Examining Energy Consumption Transitions in Urbanizing Indian households
Radhika Khosla is the Research Director of the Oxford India Centre for Sustainable Development (Somerville College) and a Senior Researcher at the Smith School of Enterprise and Environment (School of Geography and the Environment) at the University of Oxford. She is currently a Visiting Scholar at the Centre for Advanced Study of India at the University of Pennsylvania. Radhika’s work examines the productive tensions between urban transitions, energy services and climate change, with a focus on developing country cities. Her research focuses on examining the socio-technical drivers and patterns of changing energy consumption in urbanizing cities, and the forms of governance that characterize urban responses to climate change in such rapidly developing cities. Radhika’s previous affiliations include the Centre for Policy Research, the Natural Resources Defense Council and the MIT Energy Initiative. She holds a PhD in the Geophysical Sciences from the University of Chicago and an undergraduate and master’s degrees in Physics from the University of Oxford.
Title: Examining Energy Consumption Transitions in Urbanizing Indian households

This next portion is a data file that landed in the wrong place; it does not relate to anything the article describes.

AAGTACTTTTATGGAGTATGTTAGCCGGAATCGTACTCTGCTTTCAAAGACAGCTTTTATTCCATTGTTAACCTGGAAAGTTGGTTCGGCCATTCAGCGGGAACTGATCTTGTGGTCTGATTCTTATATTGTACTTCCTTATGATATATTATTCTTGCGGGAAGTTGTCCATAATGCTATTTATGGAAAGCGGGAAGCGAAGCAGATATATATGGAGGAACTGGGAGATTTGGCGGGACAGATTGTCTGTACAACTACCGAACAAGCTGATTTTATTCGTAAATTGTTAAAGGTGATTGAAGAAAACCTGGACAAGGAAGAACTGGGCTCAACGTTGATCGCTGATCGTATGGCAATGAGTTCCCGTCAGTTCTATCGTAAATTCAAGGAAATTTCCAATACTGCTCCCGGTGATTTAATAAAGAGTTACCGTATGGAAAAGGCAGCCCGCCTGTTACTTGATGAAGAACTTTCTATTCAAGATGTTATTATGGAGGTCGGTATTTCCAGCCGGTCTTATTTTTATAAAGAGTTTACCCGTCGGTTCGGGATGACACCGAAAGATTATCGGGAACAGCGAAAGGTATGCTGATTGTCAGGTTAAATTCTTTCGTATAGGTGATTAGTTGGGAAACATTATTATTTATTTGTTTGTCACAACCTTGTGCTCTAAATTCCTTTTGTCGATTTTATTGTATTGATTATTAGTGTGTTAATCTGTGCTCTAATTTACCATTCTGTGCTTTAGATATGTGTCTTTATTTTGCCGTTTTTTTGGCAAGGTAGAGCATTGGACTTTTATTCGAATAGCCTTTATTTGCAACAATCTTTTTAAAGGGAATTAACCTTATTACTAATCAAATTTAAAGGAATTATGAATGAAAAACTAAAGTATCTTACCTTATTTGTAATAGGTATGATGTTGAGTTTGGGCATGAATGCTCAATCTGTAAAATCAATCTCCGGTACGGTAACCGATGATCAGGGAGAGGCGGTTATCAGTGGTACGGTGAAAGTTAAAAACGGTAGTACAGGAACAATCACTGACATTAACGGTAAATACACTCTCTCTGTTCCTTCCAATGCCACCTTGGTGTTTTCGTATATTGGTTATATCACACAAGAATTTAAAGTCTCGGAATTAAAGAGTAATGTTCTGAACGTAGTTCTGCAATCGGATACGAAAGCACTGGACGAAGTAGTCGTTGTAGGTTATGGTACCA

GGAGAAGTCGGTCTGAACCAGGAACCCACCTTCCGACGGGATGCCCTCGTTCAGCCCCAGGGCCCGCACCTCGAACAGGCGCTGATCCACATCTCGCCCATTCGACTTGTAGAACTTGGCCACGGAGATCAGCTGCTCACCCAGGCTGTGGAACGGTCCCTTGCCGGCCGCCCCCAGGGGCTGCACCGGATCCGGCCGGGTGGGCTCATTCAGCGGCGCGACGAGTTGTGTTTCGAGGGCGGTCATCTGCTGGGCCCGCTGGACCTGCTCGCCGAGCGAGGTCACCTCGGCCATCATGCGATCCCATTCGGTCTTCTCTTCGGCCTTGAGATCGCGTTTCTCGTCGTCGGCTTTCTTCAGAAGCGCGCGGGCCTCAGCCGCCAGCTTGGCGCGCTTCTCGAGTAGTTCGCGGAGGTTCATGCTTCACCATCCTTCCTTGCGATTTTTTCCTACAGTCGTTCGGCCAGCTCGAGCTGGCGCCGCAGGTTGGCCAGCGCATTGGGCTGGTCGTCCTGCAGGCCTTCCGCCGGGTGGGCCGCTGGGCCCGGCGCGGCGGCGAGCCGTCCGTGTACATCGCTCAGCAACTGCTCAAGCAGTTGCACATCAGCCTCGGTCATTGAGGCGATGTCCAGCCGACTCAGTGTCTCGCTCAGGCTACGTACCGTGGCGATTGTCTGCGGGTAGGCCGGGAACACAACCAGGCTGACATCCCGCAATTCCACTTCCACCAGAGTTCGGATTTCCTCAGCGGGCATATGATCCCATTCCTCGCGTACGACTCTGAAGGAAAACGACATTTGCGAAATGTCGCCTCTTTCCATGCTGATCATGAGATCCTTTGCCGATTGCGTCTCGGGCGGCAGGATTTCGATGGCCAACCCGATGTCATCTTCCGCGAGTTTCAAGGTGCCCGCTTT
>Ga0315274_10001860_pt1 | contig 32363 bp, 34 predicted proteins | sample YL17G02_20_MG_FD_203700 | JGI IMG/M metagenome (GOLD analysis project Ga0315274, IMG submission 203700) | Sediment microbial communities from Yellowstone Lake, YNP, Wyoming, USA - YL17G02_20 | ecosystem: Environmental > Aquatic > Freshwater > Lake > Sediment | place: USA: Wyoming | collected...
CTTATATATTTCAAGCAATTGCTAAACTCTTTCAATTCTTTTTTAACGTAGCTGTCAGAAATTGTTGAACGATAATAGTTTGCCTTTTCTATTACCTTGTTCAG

Demand-side measures, such as urban energy management in households, are central to addressing global climate change. Examining and shaping energy consumption patterns is particularly salient in developing countries, where the bulk of urban growth is projected to occur, and which are often the most vulnerable to climate impacts. India, which is at the cusp of the largest urban transition predicted in history, is key to these discussions. Indian cities will host 200 million more people in newly constructed infrastructure by 2030, mostly starting from a low base of development. A combination of residential growth, development needs, rising incomes, and government policy to provide uninterrupted electricity, is projected to increase electricity consumption five to six times between 2014 and 2030, to create unprecedented urban energy demands. Based on surveys undertaken in 2016-17, this presentation examines transitioning electricity consumption patterns in urban housing in India. It discusses results from 5500 representative households in the National Capital Region. Alongside, it discusses results from the growing, yet often ignored, changing energy patterns in low-income housing. Quantitative analysis is complemented with qualitative research on the interactions between technologies, behaviours and institutions. Together, the presentation will discuss which electricity services are demanded as households urbanize, and how the ownership of appliances which provide these services is changing with the ability of households to consume more. Shedding light on these questions helps improve future demand and mitigation potential estimates to systematize research on urban climate solutions. It aims to inform policy measures to lock-in low-carbon development pathways at a scale that is relevant for India, and more broadly, for an adequate global urban response to climate change.